Even though this opinion was theoretically refutated a few decades later with the Great Bolshevik Revolution, I think that the communist regime in the Soviet Union perfectly complied Turgenev’s definition of hypocrisy and its inevitable end. In the same way as Bazarov was a hypocrite in ‘Fathers and Children’, the pigs were hypocrites in Orwell’s ‘Animal Farm’. Leaders of the Soviet Union violated their own rules based on the abstract philosophy of Communism. The main principles didn’t change at all either – the communist leaders became new tsars and the Russian Empire changed its name to the Soviet Union. As well as Bazarov, who represented Nihilism, deceased, even Communism died from its own hypocrisy. Therefore, Bazarov’s death metaphorically demonstrated that hypocrisy cannot last a long time.

The Great Bolshevik Revolution

As well as providing an element of tragedy to the novel, Bazarov’s death serves to illustrate Turgenev’s opinions about Nihilism. It’s a destructive philosophy, which can only lead to death, including it seems, its own. It also conveys poignantly the hypocrisy inherent in Nihilism. His dying wish is to see Madame Odinstova. This shows the power of the emotions he has tried to scorn, and demonstrates how at odds Nihilism is with the reality of life. 

As I explained in the previous section, in Turgenev’s “Fathers and Children”, love is a destructive force for characters like Bazarov who resist fate. By killing Bazarov, Turgenev gives the reader an understanding of the subject of ‘Turgenev’s fate’, which is the key to an integrated understanding of the imposing Bazarov and the helpless Bazarov. And within this subject of destiny lies love, death, and nature. It is intended to reveal that it is a subject connected with the power of fate that governs the universe and the way that people respond to this. 

What did the novel make you think about?

While reading ‘Fathers and Children’, I was mainly thinking about the eternity of intergenerational disputes, hypocrisy and Nihilism. My favourite quotes from the book are:

“A Nihilist is a man who doesn’t acknowledge any authorities, who doesn’t accept a single principle on faith, no matter how much that principle may be surrounded by respect.”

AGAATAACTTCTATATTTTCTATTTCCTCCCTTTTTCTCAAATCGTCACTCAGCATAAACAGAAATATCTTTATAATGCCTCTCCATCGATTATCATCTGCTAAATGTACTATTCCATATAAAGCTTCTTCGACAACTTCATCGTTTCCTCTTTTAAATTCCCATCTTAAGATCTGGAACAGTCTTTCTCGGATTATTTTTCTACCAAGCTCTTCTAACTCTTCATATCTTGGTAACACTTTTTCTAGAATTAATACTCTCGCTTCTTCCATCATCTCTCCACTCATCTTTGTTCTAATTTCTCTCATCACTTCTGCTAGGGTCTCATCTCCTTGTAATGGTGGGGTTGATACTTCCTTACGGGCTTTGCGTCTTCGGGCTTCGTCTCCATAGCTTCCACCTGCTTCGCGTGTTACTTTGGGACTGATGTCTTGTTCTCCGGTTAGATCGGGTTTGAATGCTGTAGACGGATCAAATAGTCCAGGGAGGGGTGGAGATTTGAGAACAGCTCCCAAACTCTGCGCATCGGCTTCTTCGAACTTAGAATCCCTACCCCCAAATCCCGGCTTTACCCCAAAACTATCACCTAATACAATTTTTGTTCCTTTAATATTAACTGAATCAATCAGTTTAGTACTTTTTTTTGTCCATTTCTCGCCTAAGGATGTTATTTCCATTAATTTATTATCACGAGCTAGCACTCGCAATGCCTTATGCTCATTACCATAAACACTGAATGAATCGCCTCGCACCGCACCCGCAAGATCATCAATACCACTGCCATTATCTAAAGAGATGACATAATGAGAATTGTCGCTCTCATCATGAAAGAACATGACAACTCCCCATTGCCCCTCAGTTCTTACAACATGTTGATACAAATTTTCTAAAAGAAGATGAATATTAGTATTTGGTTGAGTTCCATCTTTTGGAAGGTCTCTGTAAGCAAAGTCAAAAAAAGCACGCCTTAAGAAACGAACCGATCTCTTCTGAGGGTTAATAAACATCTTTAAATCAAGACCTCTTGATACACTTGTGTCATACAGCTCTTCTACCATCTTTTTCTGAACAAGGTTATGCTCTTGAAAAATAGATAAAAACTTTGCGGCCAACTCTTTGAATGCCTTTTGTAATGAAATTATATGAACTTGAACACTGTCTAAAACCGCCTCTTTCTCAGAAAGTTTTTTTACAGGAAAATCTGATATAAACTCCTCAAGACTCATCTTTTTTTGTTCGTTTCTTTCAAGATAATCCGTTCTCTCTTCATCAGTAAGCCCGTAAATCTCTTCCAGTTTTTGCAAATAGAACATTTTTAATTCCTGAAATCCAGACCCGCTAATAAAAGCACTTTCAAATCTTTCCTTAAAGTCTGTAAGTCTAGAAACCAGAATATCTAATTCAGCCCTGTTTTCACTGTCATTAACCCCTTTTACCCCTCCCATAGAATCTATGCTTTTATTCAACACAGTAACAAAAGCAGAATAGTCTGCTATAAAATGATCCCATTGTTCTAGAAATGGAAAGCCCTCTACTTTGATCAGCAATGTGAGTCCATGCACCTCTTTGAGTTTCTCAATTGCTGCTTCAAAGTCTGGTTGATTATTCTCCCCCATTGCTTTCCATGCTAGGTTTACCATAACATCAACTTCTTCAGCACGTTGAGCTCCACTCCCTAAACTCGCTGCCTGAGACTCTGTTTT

“It’s all Romanticism, nonsense, rottenness, art.”

“I look up to heaven only when I want to sneeze.”

The last quote is, in my opinion, very intriguing. It made me think about how revolutionary and radical the idea of Nihilism related to absolute Atheism had to be in the context of Russian conservative Orthodoxy.

Among other things, Turgenev encourages you to think about how flawed the philosophy of Nihilism is. The irony is that Turgenev, through this novel, was the first to popularise the Russian word for Nihilism (having originally entered the Russian language in 1829 and used synonymously with ‘scepticism’) to describe the disillusionment of the young which he saw around him. Although he described it in order to critique it, many of his readers then subscribed to the philosophy. 

Although this is arguably the primary theme, this is not the only thing Turgenev discusses. He deliberately set the novel in 1859 – two years before the emancipation reform act – to discuss matters about class and serfdom, and to comment on the changing attitudes of the aristocracy.

Russian aristocracy

This book helps you rethink the subject of fate in the light of love and death. In Turgenev’s work, nature is an ‘indifferent being’ to human tragedy, love is a destructive force that captures the human soul and at the same time overcomes the fear of death, while death is a force that swallows everyone. The protagonists of Turgenev’s novels, such as Bazarov, are rebels against fate because they seek an altruistic life, and therefore fate intervenes. The force of destiny invades their lives and attempts to reunite the disconnected relationship between the individual and the universe by driving them to the brink. If harmonious unification is not achieved, it drives towards it by causing death, and in doing so, eternal reconciliation is reached. This depiction of the relationship between nature, humans, and fate was very interesting in this novel. 

What can you say about the Bazarov family? Does Eugene love his parents?

Personally, I assume that Bazarov did love his parents, even though his love was hidden very deep under the Nihilist crust. I found Bazarov’s parents quite overprotective but very warmhearted. Their character traits contrasted with Bazarov’s personality. Honestly, I think that they should have been much stricter towards Bazarov in order to avoid spoiling him. In my opinion, Eugene’s indulged nature eventually formed his radical character.

Kyrgyz stamp with Turgenev

Bazarov’s parents offer him largely unreciprocated love. It’s quite a tragic picture, as they try to show their love to him while being aware that he finds it suffocating and fundamentally objects to it. Evoking pathos for the long-suffering parents, Turgenev offers another criticism of Nihilism, as it is Bazarov’s adherence to it that encourages him to spurn basic human affection and relationships. 

Deep down Bazarov surely does love them, but he only really displays this in the quiet way he goes to work with his father. It contrasts to the more Romantic picture of love painted by his parents, and the pathetic scene after his untimely death.

‘Upon that old Arina Vlasievna, suffused in tears, laid her arms around his neck, and the two sank forward on the floor. (…) There they knelt together – side by side – their heads drooping like those of two sheep at midday.’